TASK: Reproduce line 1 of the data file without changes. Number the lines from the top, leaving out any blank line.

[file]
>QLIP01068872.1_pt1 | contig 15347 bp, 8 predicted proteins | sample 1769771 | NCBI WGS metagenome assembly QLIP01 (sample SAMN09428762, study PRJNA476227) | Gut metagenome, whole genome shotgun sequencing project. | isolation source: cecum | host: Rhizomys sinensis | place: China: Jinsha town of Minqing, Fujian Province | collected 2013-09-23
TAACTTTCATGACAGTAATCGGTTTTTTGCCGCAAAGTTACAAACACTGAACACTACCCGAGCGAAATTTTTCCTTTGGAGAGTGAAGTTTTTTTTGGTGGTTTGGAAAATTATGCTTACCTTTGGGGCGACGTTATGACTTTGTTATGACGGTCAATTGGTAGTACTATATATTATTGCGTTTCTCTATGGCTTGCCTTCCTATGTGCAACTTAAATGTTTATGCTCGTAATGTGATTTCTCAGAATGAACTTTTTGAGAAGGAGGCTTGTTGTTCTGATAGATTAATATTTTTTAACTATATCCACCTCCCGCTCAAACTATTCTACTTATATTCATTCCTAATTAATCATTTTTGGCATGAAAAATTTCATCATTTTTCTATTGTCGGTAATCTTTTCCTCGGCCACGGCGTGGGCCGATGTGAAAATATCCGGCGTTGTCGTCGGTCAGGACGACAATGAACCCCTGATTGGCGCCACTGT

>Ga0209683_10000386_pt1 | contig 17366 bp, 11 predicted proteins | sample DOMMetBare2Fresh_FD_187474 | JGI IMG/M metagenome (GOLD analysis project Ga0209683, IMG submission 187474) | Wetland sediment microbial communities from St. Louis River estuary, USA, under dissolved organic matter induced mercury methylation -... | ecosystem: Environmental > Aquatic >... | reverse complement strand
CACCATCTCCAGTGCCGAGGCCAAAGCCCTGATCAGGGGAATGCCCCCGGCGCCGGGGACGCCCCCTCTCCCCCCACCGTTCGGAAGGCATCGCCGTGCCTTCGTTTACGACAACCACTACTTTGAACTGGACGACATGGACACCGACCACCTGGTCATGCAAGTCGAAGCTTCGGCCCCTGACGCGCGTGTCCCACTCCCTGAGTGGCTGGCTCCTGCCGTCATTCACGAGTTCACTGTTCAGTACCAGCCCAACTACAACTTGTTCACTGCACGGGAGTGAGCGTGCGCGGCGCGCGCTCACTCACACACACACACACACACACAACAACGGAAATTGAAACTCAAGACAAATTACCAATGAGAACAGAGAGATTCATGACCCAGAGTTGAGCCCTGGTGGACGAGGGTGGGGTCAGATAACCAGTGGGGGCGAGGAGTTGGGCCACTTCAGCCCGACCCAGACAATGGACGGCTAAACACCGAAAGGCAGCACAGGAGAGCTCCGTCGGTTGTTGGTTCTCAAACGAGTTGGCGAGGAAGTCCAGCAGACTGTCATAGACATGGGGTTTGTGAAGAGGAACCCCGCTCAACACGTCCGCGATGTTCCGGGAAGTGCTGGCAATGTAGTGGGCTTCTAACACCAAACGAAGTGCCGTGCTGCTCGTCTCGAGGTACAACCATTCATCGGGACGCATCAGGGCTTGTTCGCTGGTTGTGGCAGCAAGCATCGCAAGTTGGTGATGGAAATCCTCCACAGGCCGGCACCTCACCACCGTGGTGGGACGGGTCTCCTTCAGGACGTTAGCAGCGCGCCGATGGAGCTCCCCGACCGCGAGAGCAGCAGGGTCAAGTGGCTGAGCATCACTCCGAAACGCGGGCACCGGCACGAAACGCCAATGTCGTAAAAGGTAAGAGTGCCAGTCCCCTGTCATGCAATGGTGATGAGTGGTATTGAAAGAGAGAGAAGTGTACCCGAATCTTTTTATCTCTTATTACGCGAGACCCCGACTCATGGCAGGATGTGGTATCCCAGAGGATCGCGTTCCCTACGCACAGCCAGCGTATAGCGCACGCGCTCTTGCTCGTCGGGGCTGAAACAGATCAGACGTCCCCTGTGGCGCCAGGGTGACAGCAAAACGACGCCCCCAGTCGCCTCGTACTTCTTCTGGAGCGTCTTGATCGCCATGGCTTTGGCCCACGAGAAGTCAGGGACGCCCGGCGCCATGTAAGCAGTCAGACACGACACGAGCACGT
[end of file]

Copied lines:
>QLIP01068872.1_pt1 | contig 15347 bp, 8 predicted proteins | sample 1769771 | NCBI WGS metagenome assembly QLIP01 (sample SAMN09428762, study PRJNA476227) | Gut metagenome, whole genome shotgun sequencing project. | isolation source: cecum | host: Rhizomys sinensis | place: China: Jinsha town of Minqing, Fujian Province | collected 2013-09-23